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“The Church of Tomorrow"
Micah 6:1-8
Anniversary Meditation
Rev Dr Garry van Bruchem June 21, 2009

Thank you for your kind invitation to come back to Deep River for this visit. It’s been a few months now since Paul Evans invited me to come to speak at a service to mark your anniversary. I was very glad to accept the invitation as I have many happy memories of my time in Deep River and am enjoying renewing old acquaintances.

Paul suggested the topic, “The Church of Tomorrow”. Virtually everyone who is involved in church leadership is thinking about the church’s future these days because the reality of it is, the church is in steep numerical decline. Recent studies show mainline church membership declining, current members aging, and current clergy retiring without sufficient replacement. It is clear that the church of tomorrow isn’t going to look like the church of yesterday, or the church of today, but can we predict what it will look like? In what kind of ministry will the church of tomorrow be engaged? How will the followers of Jesus continue the movement he began?

Making predictions about the future is risky, and those who do it are prone to making fools of themselves. One person who took the chance was Kirsopp Lake, a British theologian writing in 1925. He predicted that denominational distinctions that characterize the Christian church would soon become irrelevant. It was a shocking thing to say because ever since the reformation of the 16th century, denominational distinctions had defined the Christian Church. Denominational distinctions will disappear he said, because the Christian church will divide along other lines and those divisions will appear within all the denominations.

Lake saw three branches or divisions. By 1925 the Fundamentalist movement was already well established. It was a defensive reaction to modern biblical scholarship and it said ‘no’ to the modern view of the world. It insisted primarily on taking the bible literally on the things it says about Jesus, his virgin birth, bodily resurrection and on matters of sin and salvation, heaven and hell. Kirsopp Lake said that fundamentalists would make up one of the divisions in the Christian church and they would grow.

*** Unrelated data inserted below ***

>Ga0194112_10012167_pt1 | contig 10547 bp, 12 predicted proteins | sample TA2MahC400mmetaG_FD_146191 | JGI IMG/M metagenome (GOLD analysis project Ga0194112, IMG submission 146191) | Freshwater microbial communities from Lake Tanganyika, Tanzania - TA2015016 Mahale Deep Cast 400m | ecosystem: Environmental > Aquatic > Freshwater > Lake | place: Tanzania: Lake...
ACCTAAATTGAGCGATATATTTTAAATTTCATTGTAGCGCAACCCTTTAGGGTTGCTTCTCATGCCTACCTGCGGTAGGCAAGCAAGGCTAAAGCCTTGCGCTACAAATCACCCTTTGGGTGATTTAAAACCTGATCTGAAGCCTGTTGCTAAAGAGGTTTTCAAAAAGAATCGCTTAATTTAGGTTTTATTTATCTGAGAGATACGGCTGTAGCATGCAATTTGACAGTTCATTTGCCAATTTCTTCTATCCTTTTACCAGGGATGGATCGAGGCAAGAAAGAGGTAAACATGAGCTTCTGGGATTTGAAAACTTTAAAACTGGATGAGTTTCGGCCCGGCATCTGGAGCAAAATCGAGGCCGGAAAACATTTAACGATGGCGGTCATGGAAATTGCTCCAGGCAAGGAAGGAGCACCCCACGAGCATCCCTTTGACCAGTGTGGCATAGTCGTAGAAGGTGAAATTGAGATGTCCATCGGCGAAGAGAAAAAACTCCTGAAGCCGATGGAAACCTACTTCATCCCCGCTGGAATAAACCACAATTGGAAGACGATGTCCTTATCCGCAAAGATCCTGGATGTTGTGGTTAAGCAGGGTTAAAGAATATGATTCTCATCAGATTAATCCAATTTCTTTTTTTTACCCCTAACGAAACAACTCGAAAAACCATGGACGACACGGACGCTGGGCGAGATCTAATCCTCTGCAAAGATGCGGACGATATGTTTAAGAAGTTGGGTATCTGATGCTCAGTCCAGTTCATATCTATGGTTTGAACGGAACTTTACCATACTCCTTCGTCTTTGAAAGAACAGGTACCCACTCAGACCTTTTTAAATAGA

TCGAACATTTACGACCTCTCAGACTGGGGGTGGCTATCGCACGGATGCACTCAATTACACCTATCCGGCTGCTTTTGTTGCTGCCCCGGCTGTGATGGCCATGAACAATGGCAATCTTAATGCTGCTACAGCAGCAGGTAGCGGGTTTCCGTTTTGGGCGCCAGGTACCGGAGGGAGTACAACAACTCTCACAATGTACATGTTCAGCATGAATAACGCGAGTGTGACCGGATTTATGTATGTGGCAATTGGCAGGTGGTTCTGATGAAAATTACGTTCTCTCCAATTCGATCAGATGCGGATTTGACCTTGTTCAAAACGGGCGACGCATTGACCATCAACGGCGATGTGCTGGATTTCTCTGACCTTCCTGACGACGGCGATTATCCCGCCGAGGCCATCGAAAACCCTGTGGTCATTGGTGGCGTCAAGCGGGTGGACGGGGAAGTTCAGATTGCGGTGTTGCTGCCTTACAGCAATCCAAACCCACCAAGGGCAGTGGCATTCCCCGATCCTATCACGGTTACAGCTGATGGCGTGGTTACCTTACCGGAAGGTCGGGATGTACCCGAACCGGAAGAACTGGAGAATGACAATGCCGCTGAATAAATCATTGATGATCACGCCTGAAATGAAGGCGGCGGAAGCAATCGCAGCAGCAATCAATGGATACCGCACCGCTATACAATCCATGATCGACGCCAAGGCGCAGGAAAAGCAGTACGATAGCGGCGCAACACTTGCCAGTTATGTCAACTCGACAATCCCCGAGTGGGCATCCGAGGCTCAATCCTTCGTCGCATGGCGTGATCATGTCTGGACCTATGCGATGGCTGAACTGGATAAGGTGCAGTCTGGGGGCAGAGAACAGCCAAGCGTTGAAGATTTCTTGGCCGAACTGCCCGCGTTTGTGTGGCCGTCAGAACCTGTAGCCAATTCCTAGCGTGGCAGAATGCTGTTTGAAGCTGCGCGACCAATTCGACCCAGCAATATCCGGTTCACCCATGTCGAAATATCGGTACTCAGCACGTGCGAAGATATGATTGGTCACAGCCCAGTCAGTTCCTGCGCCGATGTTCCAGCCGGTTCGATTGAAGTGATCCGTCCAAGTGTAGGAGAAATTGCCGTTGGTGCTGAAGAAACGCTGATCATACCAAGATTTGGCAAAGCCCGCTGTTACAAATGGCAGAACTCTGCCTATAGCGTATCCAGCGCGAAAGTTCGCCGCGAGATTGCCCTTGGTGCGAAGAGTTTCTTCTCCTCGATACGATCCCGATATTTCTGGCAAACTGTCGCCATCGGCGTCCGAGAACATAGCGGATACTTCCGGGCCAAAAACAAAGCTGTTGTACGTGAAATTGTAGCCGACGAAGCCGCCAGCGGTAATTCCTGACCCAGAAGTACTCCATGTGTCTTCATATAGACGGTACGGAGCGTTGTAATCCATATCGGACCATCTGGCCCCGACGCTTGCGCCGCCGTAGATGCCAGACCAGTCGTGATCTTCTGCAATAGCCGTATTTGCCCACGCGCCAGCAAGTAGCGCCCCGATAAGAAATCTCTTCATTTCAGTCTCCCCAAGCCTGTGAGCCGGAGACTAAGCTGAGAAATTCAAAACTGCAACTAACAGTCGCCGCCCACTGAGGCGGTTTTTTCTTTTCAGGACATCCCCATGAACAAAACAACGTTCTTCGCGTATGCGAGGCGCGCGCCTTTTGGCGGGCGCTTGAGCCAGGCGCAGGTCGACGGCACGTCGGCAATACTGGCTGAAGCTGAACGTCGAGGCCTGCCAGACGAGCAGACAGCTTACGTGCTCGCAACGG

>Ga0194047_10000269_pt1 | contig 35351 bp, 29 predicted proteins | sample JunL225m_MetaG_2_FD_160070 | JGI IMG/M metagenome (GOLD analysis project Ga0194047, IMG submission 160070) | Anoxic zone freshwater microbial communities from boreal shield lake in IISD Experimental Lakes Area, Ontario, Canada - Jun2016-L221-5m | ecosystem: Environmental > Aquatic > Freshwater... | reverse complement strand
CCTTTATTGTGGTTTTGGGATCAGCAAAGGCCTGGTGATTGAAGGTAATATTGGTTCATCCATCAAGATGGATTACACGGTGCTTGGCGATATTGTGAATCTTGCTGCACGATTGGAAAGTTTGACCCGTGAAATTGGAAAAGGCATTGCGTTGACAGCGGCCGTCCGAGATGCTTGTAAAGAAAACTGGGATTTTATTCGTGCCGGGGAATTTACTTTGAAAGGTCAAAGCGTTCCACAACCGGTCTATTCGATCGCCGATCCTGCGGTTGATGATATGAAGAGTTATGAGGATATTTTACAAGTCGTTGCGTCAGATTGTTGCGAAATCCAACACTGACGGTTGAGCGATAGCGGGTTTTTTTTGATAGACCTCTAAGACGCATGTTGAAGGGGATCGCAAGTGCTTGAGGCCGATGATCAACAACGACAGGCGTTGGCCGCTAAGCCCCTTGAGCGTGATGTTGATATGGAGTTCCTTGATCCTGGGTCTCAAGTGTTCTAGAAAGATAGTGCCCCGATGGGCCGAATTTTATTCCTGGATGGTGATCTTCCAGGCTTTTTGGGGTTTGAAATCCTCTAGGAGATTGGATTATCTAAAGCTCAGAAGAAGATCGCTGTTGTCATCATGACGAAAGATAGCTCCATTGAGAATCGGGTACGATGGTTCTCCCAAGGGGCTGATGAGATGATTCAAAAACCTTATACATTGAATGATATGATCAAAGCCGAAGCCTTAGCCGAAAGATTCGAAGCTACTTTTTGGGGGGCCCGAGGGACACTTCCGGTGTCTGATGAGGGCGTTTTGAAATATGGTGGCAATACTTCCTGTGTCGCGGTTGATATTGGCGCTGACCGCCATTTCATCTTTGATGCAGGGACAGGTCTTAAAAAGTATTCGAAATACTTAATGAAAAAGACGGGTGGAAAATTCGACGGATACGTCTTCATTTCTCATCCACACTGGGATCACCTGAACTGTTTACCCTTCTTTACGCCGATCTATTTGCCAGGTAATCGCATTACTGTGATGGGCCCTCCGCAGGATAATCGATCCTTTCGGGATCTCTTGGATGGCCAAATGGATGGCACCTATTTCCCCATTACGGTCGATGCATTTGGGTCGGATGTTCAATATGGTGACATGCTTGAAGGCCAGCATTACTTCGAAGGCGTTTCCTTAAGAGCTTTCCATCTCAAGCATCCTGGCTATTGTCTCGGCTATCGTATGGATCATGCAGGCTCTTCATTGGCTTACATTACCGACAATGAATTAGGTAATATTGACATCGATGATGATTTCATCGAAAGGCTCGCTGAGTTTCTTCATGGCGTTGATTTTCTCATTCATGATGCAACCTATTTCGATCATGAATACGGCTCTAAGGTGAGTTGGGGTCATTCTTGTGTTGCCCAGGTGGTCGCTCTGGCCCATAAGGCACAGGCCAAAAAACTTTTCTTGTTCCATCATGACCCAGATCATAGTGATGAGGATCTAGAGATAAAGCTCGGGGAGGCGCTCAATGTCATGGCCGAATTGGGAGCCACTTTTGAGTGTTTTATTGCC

A second division was what he called the institutionalists; today we’d call them mainline, middle-of-the-road liberals. These are the loyal people who love their church and want to keep it going. Lake said that as time went on, there would be fewer of them.

The third division was what Lake called the ‘experimentalists’, and they get called by many names today, a common label being ‘progressives’. They’re the people who are striving to interpret traditional Christianity in ways that make sense to people in the modern world, and to address current issues from a Christian perspective. Progressive Christians believe in inter-faith dialogue, in interpreting religious experience in contemporary ways, and they are people who are not so much concerned about what you believe, as what your commitments are.

Kirsopp Lake said that these three distinctions; fundamentalist, institutionalist and experimentalist would run through every denomination. And then, in 1925, he made this further prediction: The fundamentalists will grow to dominate the church and they will absorb the institutionalists. The experimentalists (the progressives) will either become alienated or will be driven out and will therefore shrink and become a minority voice in the church. However, he said, fundamentalism will run its course, become sectarian and go into decline. The future of the Christian religion, he maintained, is therefore with the experimentalists.